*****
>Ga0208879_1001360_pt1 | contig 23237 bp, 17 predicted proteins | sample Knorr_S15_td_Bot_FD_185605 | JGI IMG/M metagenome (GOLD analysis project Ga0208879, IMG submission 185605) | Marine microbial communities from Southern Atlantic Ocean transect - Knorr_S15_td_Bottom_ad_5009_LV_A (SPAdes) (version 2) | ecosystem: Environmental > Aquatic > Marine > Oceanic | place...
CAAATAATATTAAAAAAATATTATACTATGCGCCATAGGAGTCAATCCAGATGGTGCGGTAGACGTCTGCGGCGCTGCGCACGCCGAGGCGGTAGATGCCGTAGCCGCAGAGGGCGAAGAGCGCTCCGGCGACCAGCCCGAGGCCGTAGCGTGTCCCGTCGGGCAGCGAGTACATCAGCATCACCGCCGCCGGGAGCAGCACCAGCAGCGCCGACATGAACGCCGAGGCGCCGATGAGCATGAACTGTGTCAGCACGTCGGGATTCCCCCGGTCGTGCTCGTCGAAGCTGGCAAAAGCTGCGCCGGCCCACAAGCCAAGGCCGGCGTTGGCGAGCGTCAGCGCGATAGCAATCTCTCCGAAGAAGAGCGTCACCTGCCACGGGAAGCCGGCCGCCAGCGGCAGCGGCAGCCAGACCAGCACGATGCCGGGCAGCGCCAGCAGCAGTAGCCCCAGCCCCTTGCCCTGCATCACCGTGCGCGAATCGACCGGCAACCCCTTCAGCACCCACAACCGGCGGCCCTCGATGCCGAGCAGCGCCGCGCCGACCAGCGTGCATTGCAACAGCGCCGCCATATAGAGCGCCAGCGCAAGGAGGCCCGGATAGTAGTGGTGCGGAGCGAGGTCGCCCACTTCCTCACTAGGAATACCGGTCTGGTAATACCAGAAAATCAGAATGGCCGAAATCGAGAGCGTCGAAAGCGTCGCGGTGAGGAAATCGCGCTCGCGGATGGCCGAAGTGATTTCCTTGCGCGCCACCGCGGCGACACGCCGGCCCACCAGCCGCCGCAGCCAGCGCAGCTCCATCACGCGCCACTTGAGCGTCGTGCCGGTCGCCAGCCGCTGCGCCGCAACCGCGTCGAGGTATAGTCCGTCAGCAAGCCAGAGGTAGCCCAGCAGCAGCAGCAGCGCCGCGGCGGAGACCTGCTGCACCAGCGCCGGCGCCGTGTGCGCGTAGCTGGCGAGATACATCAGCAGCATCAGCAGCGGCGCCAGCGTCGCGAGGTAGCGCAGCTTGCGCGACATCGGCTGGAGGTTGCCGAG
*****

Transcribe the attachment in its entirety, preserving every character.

>Ga0208879_1001360_pt1 | contig 23237 bp, 17 predicted proteins | sample Knorr_S15_td_Bot_FD_185605 | JGI IMG/M metagenome (GOLD analysis project Ga0208879, IMG submission 185605) | Marine microbial communities from Southern Atlantic Ocean transect - Knorr_S15_td_Bottom_ad_5009_LV_A (SPAdes) (version 2) | ecosystem: Environmental > Aquatic > Marine > Oceanic | place...
CAAATAATATTAAAAAAATATTATACTATGCGCCATAGGAGTCAATCCAGATGGTGCGGTAGACGTCTGCGGCGCTGCGCACGCCGAGGCGGTAGATGCCGTAGCCGCAGAGGGCGAAGAGCGCTCCGGCGACCAGCCCGAGGCCGTAGCGTGTCCCGTCGGGCAGCGAGTACATCAGCATCACCGCCGCCGGGAGCAGCACCAGCAGCGCCGACATGAACGCCGAGGCGCCGATGAGCATGAACTGTGTCAGCACGTCGGGATTCCCCCGGTCGTGCTCGTCGAAGCTGGCAAAAGCTGCGCCGGCCCACAAGCCAAGGCCGGCGTTGGCGAGCGTCAGCGCGATAGCAATCTCTCCGAAGAAGAGCGTCACCTGCCACGGGAAGCCGGCCGCCAGCGGCAGCGGCAGCCAGACCAGCACGATGCCGGGCAGCGCCAGCAGCAGTAGCCCCAGCCCCTTGCCCTGCATCACCGTGCGCGAATCGACCGGCAACCCCTTCAGCACCCACAACCGGCGGCCCTCGATGCCGAGCAGCGCCGCGCCGACCAGCGTGCATTGCAACAGCGCCGCCATATAGAGCGCCAGCGCAAGGAGGCCCGGATAGTAGTGGTGCGGAGCGAGGTCGCCCACTTCCTCACTAGGAATACCGGTCTGGTAATACCAGAAAATCAGAATGGCCGAAATCGAGAGCGTCGAAAGCGTCGCGGTGAGGAAATCGCGCTCGCGGATGGCCGAAGTGATTTCCTTGCGCGCCACCGCGGCGACACGCCGGCCCACCAGCCGCCGCAGCCAGCGCAGCTCCATCACGCGCCACTTGAGCGTCGTGCCGGTCGCCAGCCGCTGCGCCGCAACCGCGTCGAGGTATAGTCCGTCAGCAAGCCAGAGGTAGCCCAGCAGCAGCAGCAGCGCCGCGGCGGAGACCTGCTGCACCAGCGCCGGCGCCGTGTGCGCGTAGCTGGCGAGATACATCAGCAGCATCAGCAGCGGCGCCAGCGTCGCGAGGTAGCGCAGCTTGCGCGACATCGGCTGGAGGTTGCCGAG